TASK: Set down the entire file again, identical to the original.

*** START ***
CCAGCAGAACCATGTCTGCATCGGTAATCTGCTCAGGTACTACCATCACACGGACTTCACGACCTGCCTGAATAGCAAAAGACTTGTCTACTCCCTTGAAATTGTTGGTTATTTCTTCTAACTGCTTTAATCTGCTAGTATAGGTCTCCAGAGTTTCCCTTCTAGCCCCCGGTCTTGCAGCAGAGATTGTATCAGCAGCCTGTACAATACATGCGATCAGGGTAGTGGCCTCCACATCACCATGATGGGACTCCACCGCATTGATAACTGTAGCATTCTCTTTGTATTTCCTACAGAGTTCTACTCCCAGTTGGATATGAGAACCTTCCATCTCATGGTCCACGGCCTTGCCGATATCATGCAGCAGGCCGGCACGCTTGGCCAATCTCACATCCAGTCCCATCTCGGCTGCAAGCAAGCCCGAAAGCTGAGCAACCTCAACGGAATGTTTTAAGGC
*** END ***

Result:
CCAGCAGAACCATGTCTGCATCGGTAATCTGCTCAGGTACTACCATCACACGGACTTCACGACCTGCCTGAATAGCAAAAGACTTGTCTACTCCCTTGAAATTGTTGGTTATTTCTTCTAACTGCTTTAATCTGCTAGTATAGGTCTCCAGAGTTTCCCTTCTAGCCCCCGGTCTTGCAGCAGAGATTGTATCAGCAGCCTGTACAATACATGCGATCAGGGTAGTGGCCTCCACATCACCATGATGGGACTCCACCGCATTGATAACTGTAGCATTCTCTTTGTATTTCCTACAGAGTTCTACTCCCAGTTGGATATGAGAACCTTCCATCTCATGGTCCACGGCCTTGCCGATATCATGCAGCAGGCCGGCACGCTTGGCCAATCTCACATCCAGTCCCATCTCGGCTGCAAGCAAGCCCGAAAGCTGAGCAACCTCAACGGAATGTTTTAAGGC